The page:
Just like in the movie Groundhog Day, each day may feel like a repeat of the one before. However, routines and habits are not all bad. In fact, psychologists believe routines can be comforting and helpful in accomplishing goals.
If becoming energy efficient is a routine you want to get into, consider these five habits to help you save time, money and energy.
Set it and forget it
Program your thermostat so you are not heating or cooling an empty house. Install a programmable thermostat that will automatically adjust the temperature setting of your home. Or manually adjust your thermostat before heading out the door. The benefit of programmable thermostats is that they can be set to adjust the temperature before you return home so you are not walking into a hot or cold house.
You can save up to 10% a year by adjusting your thermostat by 7-10°F hotter or cooler for eight hours a day.
Rinse and repeat
Take shorter showers to save time and money. Heating water is a huge energy user. According to the U.S. Department of Energy, water heaters account for almost 17 percent of your home’s energy use. You may love a long luxurious shower in the morning, but save energy by limiting your shower to five minutes. And if you really want to save, make your shower a little cooler. Cool showers can also increase alertness and improve circulation.
Let the sunshine in
On cooler days, open your blinds and curtains before you leave your house to let the sun warm up the inside. You will be using the power of the sun to keep the inside of your home toasty, which will make your heating system work less to heat your home.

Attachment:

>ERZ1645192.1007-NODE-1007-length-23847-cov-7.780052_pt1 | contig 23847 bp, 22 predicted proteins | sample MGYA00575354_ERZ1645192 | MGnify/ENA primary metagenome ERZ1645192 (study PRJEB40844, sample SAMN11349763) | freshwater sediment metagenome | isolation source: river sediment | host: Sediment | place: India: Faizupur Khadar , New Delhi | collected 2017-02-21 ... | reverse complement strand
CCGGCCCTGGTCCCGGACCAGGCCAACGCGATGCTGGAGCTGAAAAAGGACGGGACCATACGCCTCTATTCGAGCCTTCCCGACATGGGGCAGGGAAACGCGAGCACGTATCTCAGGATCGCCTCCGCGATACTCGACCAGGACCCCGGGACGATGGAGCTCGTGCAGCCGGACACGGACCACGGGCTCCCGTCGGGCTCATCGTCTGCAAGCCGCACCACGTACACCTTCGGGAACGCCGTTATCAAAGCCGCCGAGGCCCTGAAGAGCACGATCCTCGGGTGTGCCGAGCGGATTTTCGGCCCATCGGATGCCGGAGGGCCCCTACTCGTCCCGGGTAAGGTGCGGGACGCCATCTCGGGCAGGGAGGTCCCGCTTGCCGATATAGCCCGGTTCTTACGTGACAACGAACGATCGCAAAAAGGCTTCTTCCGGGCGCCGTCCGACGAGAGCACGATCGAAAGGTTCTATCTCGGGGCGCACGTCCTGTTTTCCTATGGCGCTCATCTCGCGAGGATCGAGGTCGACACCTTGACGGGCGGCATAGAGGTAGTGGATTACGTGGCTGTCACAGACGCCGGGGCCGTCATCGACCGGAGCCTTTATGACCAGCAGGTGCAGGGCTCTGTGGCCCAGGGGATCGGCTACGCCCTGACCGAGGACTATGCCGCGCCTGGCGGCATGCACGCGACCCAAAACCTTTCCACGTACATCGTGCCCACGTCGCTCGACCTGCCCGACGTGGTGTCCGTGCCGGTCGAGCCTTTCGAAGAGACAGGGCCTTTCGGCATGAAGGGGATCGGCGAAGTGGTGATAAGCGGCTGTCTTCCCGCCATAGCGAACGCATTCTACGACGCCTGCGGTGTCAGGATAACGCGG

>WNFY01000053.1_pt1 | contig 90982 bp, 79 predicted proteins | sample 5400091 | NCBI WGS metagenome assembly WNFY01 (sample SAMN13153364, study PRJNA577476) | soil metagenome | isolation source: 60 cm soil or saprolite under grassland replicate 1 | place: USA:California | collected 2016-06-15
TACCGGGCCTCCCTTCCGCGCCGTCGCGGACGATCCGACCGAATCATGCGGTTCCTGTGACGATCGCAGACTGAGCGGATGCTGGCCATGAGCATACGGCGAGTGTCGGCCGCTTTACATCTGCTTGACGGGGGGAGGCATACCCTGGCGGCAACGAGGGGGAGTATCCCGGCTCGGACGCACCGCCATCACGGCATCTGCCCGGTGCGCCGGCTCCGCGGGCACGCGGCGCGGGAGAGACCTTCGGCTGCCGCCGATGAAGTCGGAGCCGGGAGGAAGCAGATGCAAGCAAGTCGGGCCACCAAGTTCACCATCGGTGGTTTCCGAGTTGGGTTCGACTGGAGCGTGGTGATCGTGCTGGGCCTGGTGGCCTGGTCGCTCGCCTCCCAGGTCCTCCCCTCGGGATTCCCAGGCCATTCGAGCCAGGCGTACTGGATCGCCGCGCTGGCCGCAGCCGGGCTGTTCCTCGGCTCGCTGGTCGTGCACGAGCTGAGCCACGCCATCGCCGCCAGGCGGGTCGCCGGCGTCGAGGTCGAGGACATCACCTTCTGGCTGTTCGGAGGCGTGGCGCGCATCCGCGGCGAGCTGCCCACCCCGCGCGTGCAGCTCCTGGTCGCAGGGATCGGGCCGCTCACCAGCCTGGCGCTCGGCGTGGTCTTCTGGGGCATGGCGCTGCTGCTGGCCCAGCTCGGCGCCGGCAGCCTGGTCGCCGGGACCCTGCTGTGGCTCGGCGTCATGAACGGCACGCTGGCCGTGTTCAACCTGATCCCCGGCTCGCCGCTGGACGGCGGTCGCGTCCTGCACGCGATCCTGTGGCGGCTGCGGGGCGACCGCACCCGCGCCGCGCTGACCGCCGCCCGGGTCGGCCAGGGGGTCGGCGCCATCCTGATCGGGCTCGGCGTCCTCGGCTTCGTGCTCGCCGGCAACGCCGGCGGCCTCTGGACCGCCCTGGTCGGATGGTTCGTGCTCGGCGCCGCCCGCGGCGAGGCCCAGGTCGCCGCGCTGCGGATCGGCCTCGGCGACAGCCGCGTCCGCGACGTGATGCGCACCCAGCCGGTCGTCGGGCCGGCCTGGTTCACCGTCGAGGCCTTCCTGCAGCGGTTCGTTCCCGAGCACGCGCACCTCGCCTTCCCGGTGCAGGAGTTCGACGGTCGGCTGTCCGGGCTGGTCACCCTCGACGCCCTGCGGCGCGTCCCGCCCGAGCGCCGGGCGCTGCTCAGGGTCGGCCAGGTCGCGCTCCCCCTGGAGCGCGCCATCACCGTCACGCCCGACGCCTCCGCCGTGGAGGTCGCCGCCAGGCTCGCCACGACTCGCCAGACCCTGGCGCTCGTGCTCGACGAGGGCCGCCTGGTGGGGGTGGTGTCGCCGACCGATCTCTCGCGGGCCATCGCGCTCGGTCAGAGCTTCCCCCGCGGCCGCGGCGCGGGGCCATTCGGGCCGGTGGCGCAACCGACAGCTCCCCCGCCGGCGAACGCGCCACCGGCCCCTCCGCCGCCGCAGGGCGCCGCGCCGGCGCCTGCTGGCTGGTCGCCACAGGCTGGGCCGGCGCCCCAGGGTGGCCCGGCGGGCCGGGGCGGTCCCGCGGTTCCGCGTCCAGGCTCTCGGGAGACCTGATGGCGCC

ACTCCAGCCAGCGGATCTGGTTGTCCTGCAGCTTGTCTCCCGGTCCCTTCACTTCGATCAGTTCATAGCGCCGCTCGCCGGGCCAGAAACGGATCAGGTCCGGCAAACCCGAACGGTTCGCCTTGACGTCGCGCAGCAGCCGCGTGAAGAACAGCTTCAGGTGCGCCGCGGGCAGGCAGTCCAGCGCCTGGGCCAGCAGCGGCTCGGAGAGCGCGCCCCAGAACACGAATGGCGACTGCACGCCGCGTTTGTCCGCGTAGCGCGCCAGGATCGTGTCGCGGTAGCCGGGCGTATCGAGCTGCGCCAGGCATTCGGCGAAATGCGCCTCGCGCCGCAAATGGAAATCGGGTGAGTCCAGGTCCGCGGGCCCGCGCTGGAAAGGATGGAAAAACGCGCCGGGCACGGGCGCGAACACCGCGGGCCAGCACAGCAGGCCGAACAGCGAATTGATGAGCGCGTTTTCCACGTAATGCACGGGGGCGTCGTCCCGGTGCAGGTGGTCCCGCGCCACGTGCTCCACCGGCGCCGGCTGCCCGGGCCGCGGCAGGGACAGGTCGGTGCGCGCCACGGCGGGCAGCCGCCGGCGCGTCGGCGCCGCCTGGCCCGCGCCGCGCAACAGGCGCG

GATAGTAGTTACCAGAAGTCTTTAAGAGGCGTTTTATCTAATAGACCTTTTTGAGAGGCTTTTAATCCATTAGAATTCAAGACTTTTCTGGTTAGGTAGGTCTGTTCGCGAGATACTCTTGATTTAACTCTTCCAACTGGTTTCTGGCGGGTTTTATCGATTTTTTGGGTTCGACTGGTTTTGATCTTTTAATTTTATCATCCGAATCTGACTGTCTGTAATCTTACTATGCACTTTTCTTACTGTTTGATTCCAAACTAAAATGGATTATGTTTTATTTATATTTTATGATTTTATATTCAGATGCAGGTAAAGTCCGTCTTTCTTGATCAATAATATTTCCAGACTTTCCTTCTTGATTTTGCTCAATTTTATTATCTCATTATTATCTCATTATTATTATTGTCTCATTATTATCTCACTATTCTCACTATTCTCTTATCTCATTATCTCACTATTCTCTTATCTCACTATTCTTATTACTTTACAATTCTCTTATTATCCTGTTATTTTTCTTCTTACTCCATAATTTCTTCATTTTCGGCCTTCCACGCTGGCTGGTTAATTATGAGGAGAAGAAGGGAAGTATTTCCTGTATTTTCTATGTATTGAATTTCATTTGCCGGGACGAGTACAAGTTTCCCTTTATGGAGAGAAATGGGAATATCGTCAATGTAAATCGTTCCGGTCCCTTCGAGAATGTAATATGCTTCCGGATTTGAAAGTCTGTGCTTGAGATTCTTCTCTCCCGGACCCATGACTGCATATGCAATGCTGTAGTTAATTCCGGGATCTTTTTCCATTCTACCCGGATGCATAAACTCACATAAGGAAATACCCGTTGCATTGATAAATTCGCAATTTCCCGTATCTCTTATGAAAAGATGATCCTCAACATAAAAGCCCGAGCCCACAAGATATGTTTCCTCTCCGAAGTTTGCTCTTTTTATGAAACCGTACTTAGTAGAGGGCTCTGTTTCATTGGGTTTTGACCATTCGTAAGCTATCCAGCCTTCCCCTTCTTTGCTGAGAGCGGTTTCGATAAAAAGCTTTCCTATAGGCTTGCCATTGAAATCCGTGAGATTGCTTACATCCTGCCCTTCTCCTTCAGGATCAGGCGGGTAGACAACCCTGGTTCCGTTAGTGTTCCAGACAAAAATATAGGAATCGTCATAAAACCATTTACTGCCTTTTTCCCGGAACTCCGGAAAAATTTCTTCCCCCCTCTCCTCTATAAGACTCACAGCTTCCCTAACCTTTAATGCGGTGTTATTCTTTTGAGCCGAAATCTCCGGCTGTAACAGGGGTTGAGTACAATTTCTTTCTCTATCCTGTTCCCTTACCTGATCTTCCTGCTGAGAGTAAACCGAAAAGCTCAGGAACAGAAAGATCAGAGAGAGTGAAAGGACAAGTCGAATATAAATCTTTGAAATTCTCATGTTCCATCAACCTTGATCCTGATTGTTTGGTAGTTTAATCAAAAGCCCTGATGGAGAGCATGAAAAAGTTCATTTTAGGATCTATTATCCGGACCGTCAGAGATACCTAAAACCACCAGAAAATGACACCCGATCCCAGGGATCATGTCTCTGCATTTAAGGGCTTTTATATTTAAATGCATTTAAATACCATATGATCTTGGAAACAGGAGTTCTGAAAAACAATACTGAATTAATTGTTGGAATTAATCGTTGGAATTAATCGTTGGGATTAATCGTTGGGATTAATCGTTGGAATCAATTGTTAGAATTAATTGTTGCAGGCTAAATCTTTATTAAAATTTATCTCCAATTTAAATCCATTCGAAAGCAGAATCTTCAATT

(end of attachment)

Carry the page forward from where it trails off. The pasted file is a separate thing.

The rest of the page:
On hot days, close your blinds and curtains to keep the sun out. Your cooling system will not have to battle the sun to keep your home cool.
Turn it off
Use power strips throughout your home for your frequently used electronic devices. Did you know that even when some older electronic devices, like your TV or computer, are turned off, they are stealing small amounts of power while plugged in? If they are plugged into a power strip, also known as a surge protector, you can simply switch off the power strip when they are not in use. Do this before you go to bed or leave the house to save energy.
Go old school
Hang your clothes out to dry, either inside or outside the house. This may be an extreme measure for most of us, but doing this for even one load of laundry a week can save energy. Clothes dryers use a lot of electricity. And if this habit doesn’t seem feasible, look for the Energy Star® label when purchasing new appliances. These appliances exceed the minimum standards for efficiency and quality.
These five habits of energy saving tips are ones you won’t mind repeating once you see savings in your electric bill. Make Groundhog Day a holiday to learn new ways to keep more money in your pocket.
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